Essential fats must be included in your diet. The brain & nervous system need a good supply of fat to function and develop effectively. Make sure you boost the right fats and only cut out the saturated fats that are bad for health. Feast on oily fish (eg. salmon), seeds (pumpkin, sesame, sunflower, linseed), nuts (walnuts), olive oil, green leafy vegetables like spinach. Supplement with Omega 3 & 6 if your diet doesn’t include enough of these essential fats. Omega-3 is a key mood-boosting nutrient and one our bodies don’t produce. Omega-3’s alter brain chemicals linked with mood—specifically dopamine and serotonin. Low levels of serotonin are linked with depression, aggression and suicidal tendencies, while dopamine is a “reward” chemical that the brain releases in response to pleasurable experiences.

Identify foods that trigger unwanted behaviour/symptoms of anxiety and eliminate these allergens from your diet. Common culprits are wheat, gluten, eggs, dairy, and caffeine stimulants.

Get enough vitamin D. The best source is to get outside into the sunshine for your daily dose.

It is quite a task making sure that from meal-to-meal and day-to-day you have good glycaemic control and your GI tract is operating smoothly. Good moods and focus will be the result, so it is definitely worth making the effort to get it right.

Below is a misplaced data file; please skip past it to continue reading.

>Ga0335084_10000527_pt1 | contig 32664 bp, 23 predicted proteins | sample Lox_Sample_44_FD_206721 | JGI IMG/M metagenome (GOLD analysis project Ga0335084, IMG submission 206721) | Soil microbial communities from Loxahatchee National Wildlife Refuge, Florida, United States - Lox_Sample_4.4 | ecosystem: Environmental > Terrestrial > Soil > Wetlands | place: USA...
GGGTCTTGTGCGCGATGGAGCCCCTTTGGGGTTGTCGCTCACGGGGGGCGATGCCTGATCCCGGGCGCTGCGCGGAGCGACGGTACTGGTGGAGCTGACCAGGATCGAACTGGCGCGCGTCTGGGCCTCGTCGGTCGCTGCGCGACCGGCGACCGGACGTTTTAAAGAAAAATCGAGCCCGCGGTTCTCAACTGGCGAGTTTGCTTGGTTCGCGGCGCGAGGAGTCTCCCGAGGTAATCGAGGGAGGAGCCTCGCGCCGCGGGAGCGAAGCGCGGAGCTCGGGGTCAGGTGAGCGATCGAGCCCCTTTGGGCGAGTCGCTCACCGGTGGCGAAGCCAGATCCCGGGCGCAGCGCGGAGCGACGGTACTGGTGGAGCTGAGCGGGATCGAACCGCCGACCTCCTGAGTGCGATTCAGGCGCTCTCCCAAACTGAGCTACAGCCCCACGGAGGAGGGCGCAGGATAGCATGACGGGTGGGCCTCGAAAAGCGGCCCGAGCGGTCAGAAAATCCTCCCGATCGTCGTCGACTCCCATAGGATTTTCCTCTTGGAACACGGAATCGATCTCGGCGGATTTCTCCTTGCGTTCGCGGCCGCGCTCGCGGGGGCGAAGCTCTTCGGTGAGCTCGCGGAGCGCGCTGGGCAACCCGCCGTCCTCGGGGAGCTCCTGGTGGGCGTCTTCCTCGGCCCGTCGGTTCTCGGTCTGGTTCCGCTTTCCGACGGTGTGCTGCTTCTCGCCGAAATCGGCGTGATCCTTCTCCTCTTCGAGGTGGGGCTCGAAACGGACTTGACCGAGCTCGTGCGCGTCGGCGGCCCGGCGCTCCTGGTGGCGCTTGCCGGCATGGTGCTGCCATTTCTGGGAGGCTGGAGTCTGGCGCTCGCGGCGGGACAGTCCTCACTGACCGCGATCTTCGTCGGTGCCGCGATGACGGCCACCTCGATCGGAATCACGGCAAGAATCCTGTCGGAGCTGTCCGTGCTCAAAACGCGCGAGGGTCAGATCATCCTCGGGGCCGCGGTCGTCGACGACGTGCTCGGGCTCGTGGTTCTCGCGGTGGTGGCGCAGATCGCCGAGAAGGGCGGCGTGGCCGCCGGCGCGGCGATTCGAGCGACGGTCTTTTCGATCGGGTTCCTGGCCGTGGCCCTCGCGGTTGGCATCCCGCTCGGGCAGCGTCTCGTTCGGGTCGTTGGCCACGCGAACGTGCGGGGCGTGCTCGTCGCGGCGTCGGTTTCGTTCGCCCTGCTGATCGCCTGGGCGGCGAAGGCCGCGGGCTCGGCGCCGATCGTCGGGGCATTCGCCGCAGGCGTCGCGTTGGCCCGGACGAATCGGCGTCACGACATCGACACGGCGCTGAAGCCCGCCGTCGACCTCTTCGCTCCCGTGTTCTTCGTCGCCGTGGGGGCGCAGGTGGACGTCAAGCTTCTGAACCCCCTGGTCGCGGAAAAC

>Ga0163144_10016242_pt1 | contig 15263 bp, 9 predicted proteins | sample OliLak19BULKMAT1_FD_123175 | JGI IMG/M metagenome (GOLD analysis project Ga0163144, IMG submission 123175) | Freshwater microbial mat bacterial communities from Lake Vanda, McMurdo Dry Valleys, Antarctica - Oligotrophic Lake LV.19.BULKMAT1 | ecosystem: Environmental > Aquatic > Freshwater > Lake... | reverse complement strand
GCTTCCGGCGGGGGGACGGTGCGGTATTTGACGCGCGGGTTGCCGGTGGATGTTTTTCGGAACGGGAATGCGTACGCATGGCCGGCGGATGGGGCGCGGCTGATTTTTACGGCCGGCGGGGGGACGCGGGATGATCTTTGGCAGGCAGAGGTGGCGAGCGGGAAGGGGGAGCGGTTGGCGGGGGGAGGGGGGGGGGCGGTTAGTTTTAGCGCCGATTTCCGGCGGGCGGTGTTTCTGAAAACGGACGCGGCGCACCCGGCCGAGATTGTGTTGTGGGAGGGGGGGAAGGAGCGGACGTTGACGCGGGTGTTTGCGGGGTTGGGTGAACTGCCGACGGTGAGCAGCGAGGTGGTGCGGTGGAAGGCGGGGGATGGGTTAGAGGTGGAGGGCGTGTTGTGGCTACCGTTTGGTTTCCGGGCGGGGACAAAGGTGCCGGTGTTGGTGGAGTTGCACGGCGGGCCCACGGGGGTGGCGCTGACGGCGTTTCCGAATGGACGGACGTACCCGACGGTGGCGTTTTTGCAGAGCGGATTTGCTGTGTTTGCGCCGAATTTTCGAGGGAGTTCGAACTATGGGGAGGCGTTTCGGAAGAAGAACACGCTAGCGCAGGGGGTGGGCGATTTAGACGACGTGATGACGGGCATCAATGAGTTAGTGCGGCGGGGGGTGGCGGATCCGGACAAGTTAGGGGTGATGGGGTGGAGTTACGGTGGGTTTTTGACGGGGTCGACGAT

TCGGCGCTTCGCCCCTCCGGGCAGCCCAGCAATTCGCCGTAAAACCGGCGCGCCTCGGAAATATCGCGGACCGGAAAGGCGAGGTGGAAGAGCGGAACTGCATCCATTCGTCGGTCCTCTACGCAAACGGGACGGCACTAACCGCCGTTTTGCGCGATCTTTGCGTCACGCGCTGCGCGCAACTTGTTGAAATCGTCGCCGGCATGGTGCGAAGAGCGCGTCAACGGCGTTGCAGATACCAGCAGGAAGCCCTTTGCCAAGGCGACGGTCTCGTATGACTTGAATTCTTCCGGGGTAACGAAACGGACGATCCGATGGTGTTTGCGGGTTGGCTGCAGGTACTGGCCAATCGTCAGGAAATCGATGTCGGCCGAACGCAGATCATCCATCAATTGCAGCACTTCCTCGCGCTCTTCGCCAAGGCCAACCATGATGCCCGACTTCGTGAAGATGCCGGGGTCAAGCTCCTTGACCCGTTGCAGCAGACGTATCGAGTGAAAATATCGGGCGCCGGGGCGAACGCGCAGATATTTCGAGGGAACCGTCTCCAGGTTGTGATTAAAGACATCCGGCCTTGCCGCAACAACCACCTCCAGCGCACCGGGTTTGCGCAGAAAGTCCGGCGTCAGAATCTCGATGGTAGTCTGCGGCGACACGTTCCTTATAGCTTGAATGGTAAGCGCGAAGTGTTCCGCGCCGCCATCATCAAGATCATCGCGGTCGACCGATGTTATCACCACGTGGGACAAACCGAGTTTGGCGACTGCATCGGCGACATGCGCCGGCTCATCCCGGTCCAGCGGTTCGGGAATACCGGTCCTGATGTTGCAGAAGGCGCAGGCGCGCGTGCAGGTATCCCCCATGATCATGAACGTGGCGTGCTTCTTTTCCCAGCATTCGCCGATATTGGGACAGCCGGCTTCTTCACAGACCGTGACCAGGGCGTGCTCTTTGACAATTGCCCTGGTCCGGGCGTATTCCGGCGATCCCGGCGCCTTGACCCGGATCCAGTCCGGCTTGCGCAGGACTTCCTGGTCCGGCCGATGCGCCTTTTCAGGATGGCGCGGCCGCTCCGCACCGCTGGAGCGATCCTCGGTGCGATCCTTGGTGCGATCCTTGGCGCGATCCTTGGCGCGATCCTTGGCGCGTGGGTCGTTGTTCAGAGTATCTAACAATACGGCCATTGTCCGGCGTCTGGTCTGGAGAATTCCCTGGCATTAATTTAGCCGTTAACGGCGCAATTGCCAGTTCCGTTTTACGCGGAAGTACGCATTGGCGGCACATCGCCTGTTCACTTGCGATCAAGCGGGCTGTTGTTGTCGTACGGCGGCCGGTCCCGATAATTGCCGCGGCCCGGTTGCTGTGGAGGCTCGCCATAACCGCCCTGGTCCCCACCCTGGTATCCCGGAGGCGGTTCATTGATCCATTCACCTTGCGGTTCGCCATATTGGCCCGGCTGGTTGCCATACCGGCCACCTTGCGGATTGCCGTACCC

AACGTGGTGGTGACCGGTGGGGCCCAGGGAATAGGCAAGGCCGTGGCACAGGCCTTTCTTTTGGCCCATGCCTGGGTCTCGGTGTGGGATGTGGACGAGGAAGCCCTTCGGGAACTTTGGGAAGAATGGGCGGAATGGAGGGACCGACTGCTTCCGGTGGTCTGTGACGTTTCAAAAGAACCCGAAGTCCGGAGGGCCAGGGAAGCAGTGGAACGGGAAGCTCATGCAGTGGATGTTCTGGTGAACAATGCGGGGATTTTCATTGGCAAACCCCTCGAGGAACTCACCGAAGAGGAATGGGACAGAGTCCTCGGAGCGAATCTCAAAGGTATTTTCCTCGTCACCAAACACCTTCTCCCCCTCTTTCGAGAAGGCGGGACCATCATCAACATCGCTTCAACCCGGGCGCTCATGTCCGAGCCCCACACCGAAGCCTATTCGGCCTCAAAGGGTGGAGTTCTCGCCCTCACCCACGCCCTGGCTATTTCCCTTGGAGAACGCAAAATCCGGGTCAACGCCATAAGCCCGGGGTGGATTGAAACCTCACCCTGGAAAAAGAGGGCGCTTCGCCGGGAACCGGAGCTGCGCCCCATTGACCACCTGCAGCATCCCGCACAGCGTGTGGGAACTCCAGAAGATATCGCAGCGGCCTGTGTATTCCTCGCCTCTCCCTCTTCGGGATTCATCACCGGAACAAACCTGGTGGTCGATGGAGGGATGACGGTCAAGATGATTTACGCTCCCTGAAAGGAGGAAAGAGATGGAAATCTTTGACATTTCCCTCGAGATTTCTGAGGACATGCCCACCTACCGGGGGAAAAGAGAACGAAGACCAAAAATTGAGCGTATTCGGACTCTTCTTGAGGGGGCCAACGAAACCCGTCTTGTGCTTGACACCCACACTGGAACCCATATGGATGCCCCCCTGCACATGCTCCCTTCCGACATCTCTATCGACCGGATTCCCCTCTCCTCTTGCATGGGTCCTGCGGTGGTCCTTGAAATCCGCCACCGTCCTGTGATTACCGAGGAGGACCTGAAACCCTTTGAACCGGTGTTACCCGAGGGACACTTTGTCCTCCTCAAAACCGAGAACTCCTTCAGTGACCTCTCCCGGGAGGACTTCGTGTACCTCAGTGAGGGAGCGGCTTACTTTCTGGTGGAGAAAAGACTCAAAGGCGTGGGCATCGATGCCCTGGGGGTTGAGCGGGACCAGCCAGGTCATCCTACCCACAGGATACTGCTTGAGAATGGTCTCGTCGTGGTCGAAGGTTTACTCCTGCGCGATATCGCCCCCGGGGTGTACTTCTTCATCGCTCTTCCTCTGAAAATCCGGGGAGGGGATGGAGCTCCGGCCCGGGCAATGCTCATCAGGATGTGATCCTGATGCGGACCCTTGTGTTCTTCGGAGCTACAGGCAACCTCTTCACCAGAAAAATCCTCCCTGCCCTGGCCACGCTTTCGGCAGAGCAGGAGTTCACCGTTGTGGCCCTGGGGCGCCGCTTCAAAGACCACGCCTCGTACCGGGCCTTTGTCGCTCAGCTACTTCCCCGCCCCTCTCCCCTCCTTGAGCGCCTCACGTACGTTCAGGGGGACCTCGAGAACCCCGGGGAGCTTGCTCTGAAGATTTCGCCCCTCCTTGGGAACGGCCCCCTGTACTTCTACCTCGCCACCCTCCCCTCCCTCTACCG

Make sure your diet is rich in these foods to experience some feel-good benefits. Satisfy your hunger and ward off feelings of doom and gloom. Your body will be satisfied and your mind will be calm & focussed. Eating the right foods can improve your memory, lift your mood and help you concentrate for longer.

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Anxiety and diet

2015 October 12 by

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Ever considered that your emotional state might be linked to the food you eat? The stomach is often referred to as the “second brain.” How we treat our digestive system can dramatically change emotions and alter mood disorders in a positive manner. If you are dealing with anxiety, it might be a good idea to watch what you eat and make some changes to your diet. Certain foods can aggravate symptoms of anxiety leaving you feeling buzzed, edgy and unable to concentrate. Changes to your diet may make some difference to your general mood or sense of well-being.

Here are some diet tips for anxiety sufferers:

  • Breakfast is the most important meal of the day as you need energy to kick-start your day. Make sure it includes some protein (eggs, yoghurt, cheese), as this will help you feel fuller for longer. The stomach takes longer to digest proteins. You will be helping your body avoid blood sugar crashes that might leave you feeling jittery and anxious.